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A Binary Feedback Scheme for Congestion Avoidance in Computer Networks
K.K. Ramakrishnan and Raj Jain, DEC
One-line summary: If router's avg queue length over some
interval is >1, set a sticky "congestion bit" in IP-level header of
an ACK, which will cause source to modify its window size. How quickly
to react to changes in congestion-bit state, and by how much, are
parameters arrived at by trial and error. Averaging interval is
adaptively measured by observing repeated "busy+idle" cycles at each
router. Resulting algorithm is fair, adapts quickly, and finds an
efficient and stable operating point.
- Goal: transmit "congestion notifications" to users when routers
become congested, without using additional bandwidth.
- Optimization criteria:
- Power = (Ta)/R, where T=throughput, R=response
time (latency), and 0<a<1. Can be measured at any
router, or for the whole system. For a=1, power is
maximized at the knee of the delay curve (i.e. right
before the network falls off the "congestion collapse
- Efficiency = Power/(Power at knee when a=1),
i.e. power normalized to optimum.
- Fairness: all users sharing a path achieve equal window
sizes of W=Throughput/Rtt.
- Mechanism: congestion indication sticky bit in network level
packet header. Bit is set based on average queue length in
router, since this metric is not very sensitive to distribution of
- Dangers of using instantaneous queue length instead of average:
- Want to provide some built-in hysteresis (Surprise! Routers don't
need to use separate hysteresis to determine when
to set/unset the bit if you use average queue length)
- By the time a packet reaches user, congestion info in it
may not be relevant if it was based solely on
instantaneous queue size
- Some users may (unfairly) get the bit set while others on
the same link don't.
- Picking an averaging interval and averaging method:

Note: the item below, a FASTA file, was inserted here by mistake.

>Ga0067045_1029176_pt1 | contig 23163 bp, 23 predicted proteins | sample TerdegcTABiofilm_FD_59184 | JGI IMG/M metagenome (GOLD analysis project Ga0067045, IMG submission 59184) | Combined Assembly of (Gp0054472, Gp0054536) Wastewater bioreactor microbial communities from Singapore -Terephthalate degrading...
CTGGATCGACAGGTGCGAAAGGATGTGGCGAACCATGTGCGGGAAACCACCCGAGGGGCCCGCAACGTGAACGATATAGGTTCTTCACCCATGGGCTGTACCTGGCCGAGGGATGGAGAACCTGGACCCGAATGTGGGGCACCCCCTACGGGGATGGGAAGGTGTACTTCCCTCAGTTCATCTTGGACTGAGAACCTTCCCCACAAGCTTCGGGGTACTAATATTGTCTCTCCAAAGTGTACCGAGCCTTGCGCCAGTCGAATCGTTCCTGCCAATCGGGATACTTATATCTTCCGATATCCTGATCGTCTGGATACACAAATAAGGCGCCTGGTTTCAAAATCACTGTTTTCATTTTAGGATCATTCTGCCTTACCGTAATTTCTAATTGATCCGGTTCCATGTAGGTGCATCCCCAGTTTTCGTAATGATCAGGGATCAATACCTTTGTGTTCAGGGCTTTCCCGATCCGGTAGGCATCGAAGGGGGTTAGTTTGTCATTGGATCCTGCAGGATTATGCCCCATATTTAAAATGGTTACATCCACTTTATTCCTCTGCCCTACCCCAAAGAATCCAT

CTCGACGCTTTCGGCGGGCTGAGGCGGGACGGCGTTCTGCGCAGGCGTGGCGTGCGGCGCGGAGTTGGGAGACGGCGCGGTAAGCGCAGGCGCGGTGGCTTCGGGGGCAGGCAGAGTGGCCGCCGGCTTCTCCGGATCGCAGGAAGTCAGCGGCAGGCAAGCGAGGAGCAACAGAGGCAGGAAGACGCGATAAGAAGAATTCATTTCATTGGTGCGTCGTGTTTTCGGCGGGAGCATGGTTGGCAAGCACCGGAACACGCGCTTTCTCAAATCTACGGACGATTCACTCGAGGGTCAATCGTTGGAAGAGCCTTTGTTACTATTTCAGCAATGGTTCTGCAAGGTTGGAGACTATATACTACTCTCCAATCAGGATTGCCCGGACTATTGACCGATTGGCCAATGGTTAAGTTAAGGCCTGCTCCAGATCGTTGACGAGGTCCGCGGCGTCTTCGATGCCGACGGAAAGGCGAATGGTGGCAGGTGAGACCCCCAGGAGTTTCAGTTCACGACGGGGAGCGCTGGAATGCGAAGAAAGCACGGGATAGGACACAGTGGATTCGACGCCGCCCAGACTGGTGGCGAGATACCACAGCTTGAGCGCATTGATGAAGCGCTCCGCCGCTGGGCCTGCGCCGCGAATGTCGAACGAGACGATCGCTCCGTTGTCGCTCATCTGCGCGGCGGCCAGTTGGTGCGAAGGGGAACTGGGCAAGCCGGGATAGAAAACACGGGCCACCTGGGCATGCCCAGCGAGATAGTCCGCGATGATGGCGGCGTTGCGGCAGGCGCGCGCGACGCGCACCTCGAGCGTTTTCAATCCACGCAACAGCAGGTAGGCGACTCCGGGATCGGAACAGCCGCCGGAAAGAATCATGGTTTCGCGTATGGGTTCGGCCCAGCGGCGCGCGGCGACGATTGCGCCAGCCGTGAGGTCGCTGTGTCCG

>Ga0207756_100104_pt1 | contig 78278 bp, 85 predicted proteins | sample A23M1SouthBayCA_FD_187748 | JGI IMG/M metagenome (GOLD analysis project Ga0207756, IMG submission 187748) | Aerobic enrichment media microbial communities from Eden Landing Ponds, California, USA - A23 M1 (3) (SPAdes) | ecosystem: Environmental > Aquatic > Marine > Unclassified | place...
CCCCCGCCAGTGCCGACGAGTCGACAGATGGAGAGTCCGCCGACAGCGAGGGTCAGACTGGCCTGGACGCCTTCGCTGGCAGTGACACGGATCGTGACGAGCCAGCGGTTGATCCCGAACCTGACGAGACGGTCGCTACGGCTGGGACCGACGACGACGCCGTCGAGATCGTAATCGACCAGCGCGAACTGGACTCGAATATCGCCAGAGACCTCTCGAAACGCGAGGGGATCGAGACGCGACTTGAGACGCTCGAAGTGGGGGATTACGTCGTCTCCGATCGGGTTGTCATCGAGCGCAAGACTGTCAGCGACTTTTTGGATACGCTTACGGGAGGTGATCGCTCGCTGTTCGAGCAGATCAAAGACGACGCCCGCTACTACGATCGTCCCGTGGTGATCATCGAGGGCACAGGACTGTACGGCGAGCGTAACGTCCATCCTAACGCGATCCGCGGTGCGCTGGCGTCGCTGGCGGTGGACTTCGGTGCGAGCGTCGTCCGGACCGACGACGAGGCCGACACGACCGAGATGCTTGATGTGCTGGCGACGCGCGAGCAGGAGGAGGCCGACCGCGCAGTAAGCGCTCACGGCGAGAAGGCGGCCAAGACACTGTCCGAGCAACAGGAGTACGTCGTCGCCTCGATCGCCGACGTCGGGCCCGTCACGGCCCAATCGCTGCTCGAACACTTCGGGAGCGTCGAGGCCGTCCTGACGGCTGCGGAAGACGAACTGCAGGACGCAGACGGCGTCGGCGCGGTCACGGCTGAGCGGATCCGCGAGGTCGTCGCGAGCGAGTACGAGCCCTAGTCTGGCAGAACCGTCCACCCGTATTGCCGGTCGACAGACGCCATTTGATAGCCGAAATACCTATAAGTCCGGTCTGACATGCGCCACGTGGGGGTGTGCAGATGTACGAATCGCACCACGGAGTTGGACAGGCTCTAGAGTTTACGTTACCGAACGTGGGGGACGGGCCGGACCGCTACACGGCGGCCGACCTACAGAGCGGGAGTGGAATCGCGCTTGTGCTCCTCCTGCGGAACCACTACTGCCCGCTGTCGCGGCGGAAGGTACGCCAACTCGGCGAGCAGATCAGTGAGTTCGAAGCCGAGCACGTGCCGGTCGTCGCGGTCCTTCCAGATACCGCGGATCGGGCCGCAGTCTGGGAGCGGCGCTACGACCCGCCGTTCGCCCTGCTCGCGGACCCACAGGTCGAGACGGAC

- Congestion-bit generation results in fair allocation when
averaging interval is close to roundtrip delay seen by
- Same result whether "simple" or weighted-moving average
- Solution: pick interval adaptively at each router, by
detecting "busy+idle" intervals ("regeneration cycles")
and computing average queue length by integrating under
the time vs. queue length curve and dividing by the time.
- How often to change user window size based on congestion
- If you do it after every packet, wild instability.
- If source changes window size to Wc, need to wait Wc+1
acks to see any congestion-related result of the change.
So, keep 2 "cycles" worth of state: If Wp
and Wc are window sizes before and after a
source-generated window size change, wait for Wp+Wc packets to
be ack'd before thinking about another window size change.
- Need multiplicative decrease for additive increase, since
additive decrease preserves an existing unfair condition.
- Performance: generally adapts well to network changes, achieves
converges to efficient operating point. Some of the parameters
had to be tweaked by trial and error to get "good" values
(i.e. the additive/multiplicative constants).
- Other cases:
- arbitary initial window sizes: all users soon converge to
fair (equal) window sizes that sum to network capacity.
- source-bottlenecked networks: ensure that window size is
not increased if source hasn't been able to implement a
previously-generated window size increase.
- overloaded network: as load quiets down, remaining users
see congestion bit turned off, and their window sizes go
- Note - the windows do appear to oscillate quite a bit for
small numbers of users.
Exploration of congestion as an "end to end visible property" of
connectionless networks, and of a way to aggregate intermediate-router
congestion information (though just 1 bit) by piggybacking on ACKs.
- Hysteresis argument seems shaky. Maybe instability is avoided
because the system is additive increase/multiplicative decrease.
For small numbers of users on unloaded network, fig 13 seems to
show some nontrivial oscillation, indicating that maybe some kind
of additional hysteresis would be useful after all.
- If traffic is self-similar and bursty, how do you detect the
"regeneration cycles" (busy+idle interval)?
- All routers must be modified to be able to generate the
congestion bit. Jacobson proposes
deducing congestion from timeouts instead, since that info is
already available to all packet networks.
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